Two days after Mike PiazzaÃ¢â‚¬â„¢s inspirational home run, the NFL resumed its games as well. Before the Dolphins played the Raiders, quarterback Jay Fiedler, who IÃ¢â‚¬â„¢ve always been partial to Ã¢â‚¬â€œ we Jews have to stick together Ã¢â‚¬â€œ led the team onto the field while waving an American Flag that had recently been flown in Afghanistan.
Fiedler was a capable but unflashy quarterback whose best attribute was his toughness. But on that day, he was a true champion, even before what he did on the field.
That said, he performed brilliantly. Fiedler, with no time left, made a gutsy dash up the middle and crashed into the end zone to score the winning touchdown of an 18-15 victory over a team that would play in the Super Bowl that season. Though a solid athlete — in fact, a former decathlete — Fiedler was no speed demon, but like Piazza, he wouldnÃ¢â‚¬â„¢t let his team lose that day after such an emotionally charged beginning.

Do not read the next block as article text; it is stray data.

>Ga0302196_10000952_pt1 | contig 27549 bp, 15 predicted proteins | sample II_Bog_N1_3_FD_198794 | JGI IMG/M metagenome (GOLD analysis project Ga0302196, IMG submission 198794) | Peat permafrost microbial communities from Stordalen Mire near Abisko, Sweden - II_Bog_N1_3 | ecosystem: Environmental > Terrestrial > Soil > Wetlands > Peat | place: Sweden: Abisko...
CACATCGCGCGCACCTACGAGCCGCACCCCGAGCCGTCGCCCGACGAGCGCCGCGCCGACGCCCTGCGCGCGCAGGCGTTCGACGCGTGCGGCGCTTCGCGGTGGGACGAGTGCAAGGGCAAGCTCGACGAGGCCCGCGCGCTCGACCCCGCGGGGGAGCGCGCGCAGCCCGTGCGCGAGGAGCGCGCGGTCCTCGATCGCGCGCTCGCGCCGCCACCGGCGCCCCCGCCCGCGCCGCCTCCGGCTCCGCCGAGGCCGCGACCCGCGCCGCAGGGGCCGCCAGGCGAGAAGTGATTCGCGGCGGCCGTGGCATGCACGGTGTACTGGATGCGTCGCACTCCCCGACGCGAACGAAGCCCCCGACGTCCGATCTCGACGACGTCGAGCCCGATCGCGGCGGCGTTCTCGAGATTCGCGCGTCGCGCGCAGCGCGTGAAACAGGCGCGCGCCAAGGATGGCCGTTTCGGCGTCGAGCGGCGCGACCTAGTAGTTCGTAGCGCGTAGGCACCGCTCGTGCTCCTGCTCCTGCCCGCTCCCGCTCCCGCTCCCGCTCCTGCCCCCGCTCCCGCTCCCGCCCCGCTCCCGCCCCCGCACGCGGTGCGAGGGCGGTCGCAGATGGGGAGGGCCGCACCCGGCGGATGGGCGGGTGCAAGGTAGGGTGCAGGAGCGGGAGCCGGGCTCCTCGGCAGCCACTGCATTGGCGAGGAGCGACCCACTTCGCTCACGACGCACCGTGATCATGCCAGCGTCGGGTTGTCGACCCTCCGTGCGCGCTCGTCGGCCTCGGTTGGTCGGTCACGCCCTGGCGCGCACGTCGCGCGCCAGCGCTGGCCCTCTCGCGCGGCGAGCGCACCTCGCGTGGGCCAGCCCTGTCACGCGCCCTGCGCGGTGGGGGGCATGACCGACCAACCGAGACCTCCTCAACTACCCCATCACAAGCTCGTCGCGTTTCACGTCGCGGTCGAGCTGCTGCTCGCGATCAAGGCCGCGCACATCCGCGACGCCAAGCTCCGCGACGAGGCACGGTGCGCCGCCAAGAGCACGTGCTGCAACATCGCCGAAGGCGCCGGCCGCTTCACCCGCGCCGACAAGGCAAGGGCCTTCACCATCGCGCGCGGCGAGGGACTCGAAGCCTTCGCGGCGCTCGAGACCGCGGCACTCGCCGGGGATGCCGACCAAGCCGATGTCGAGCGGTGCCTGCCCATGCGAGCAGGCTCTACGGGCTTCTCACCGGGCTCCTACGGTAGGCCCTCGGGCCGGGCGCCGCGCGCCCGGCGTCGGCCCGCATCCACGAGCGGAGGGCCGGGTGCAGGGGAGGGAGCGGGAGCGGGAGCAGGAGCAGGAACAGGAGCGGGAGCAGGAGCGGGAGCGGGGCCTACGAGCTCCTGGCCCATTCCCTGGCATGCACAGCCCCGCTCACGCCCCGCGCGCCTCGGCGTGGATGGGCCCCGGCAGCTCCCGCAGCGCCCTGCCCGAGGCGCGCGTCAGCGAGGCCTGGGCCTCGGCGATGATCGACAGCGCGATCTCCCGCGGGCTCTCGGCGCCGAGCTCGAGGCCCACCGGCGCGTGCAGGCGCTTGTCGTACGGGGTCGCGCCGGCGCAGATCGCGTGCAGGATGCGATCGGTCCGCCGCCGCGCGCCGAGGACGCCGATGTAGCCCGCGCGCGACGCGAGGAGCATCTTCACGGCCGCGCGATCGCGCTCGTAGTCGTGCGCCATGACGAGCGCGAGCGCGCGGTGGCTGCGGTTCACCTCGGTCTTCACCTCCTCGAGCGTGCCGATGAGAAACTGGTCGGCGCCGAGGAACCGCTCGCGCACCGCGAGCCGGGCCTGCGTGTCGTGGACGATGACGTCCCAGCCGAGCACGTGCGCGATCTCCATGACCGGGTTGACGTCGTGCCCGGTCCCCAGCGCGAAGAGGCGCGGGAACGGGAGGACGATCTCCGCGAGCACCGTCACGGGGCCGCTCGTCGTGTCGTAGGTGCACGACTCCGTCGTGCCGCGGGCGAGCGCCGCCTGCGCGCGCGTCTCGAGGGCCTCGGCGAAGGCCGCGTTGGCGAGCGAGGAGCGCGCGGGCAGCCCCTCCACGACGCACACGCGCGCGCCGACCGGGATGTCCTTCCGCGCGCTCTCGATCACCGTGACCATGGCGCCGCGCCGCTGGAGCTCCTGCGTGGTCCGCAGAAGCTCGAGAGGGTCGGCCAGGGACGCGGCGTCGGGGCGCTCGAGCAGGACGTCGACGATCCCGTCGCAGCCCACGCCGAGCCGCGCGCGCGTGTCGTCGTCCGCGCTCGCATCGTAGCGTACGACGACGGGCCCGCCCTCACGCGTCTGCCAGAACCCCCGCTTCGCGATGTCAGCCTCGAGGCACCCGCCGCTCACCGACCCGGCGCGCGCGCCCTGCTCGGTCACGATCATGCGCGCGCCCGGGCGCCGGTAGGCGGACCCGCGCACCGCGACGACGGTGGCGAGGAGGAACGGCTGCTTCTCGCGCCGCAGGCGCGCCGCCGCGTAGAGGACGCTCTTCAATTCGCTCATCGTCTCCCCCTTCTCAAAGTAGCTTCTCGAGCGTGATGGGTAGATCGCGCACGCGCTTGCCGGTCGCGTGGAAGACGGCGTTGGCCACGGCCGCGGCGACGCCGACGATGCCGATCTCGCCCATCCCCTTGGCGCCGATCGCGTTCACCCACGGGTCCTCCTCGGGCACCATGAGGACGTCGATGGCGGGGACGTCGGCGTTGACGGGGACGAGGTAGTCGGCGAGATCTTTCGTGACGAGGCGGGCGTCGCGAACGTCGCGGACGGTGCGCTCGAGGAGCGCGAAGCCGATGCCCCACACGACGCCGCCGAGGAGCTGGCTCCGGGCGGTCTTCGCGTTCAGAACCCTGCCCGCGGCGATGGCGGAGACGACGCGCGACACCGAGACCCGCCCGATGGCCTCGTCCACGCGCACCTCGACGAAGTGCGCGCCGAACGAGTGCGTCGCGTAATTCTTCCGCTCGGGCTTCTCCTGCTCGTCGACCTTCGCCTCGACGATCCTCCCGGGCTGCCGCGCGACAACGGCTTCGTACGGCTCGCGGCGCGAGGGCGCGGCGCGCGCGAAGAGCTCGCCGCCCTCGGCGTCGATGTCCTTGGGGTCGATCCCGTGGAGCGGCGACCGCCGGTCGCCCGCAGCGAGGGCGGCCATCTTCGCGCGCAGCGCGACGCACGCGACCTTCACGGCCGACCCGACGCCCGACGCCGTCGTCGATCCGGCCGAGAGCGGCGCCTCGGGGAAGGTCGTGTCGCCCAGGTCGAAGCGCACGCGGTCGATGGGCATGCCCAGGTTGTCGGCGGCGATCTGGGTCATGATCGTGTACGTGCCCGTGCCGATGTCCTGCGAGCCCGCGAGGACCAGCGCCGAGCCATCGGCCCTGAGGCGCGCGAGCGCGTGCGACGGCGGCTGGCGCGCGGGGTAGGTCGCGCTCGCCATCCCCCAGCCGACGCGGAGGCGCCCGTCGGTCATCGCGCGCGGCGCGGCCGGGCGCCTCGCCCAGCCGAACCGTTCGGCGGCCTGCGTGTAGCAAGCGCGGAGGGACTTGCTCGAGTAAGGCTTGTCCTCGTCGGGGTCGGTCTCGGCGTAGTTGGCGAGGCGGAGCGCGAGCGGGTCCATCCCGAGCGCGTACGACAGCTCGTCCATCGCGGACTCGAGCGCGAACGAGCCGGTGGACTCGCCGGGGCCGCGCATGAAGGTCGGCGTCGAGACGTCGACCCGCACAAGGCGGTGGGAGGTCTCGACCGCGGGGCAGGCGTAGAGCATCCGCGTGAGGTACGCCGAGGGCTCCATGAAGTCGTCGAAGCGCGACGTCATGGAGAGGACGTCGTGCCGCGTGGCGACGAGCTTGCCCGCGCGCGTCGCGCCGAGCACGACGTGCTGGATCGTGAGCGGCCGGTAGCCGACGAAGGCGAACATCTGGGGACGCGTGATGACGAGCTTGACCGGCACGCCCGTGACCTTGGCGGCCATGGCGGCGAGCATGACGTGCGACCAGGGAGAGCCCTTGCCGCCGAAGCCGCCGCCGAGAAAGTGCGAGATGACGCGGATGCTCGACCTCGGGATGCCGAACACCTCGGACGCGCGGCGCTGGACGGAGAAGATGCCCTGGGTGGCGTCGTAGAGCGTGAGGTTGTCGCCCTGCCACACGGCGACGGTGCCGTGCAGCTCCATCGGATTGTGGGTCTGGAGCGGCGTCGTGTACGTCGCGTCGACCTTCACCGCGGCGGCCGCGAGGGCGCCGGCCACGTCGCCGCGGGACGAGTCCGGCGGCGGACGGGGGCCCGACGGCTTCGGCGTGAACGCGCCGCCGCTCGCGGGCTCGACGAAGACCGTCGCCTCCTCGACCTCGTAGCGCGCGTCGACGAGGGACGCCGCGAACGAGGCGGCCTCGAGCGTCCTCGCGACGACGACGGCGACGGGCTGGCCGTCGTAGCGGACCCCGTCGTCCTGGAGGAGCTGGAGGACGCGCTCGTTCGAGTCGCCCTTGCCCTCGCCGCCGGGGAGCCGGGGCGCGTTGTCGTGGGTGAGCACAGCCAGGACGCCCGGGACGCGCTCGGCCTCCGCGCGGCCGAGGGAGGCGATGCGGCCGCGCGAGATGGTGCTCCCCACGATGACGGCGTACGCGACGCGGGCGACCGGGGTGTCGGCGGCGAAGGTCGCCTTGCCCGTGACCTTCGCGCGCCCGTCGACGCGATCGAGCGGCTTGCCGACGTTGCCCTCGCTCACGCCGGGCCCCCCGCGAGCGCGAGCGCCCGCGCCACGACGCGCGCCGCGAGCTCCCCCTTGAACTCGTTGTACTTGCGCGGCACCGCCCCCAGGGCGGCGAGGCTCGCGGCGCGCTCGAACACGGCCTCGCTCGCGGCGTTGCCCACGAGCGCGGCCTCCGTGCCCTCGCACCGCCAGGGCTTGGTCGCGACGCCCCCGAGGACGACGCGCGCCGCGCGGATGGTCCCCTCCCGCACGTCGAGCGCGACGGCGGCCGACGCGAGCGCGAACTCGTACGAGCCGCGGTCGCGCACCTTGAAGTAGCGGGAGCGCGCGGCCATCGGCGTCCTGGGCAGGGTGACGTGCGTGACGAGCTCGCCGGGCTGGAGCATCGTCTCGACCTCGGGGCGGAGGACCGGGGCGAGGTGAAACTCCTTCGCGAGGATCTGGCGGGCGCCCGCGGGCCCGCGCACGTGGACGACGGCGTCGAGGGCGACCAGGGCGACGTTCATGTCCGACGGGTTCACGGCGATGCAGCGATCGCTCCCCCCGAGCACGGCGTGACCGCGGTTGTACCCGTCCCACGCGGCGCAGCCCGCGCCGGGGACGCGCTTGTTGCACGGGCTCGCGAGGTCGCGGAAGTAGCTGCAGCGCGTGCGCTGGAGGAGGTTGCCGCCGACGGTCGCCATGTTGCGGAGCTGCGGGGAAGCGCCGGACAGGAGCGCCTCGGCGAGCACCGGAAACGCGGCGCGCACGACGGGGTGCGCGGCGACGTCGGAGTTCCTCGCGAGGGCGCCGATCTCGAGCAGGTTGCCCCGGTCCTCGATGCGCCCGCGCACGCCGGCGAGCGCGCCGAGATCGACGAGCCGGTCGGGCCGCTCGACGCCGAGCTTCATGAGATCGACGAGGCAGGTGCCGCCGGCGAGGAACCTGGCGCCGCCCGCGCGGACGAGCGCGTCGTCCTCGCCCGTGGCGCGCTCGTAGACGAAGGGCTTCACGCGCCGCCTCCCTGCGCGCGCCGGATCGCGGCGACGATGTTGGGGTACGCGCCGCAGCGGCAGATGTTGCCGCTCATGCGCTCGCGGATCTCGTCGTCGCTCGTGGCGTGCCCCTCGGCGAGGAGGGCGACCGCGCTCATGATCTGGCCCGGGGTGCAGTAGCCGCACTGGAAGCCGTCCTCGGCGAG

And through his act of sheer athleticism and joyousness, Mr. Fiedler ended up with his first and only Sports Illustrated cover.
I remember the Piazza game more vividly, particularly since I was there, and because it was in New York and had a lot more significance as such. But I remember FiedlerÃ¢â‚¬â„¢s mad dash as well, and if that’s the main thing you take from his career, that isn’t such a bad thing to hang his hat on.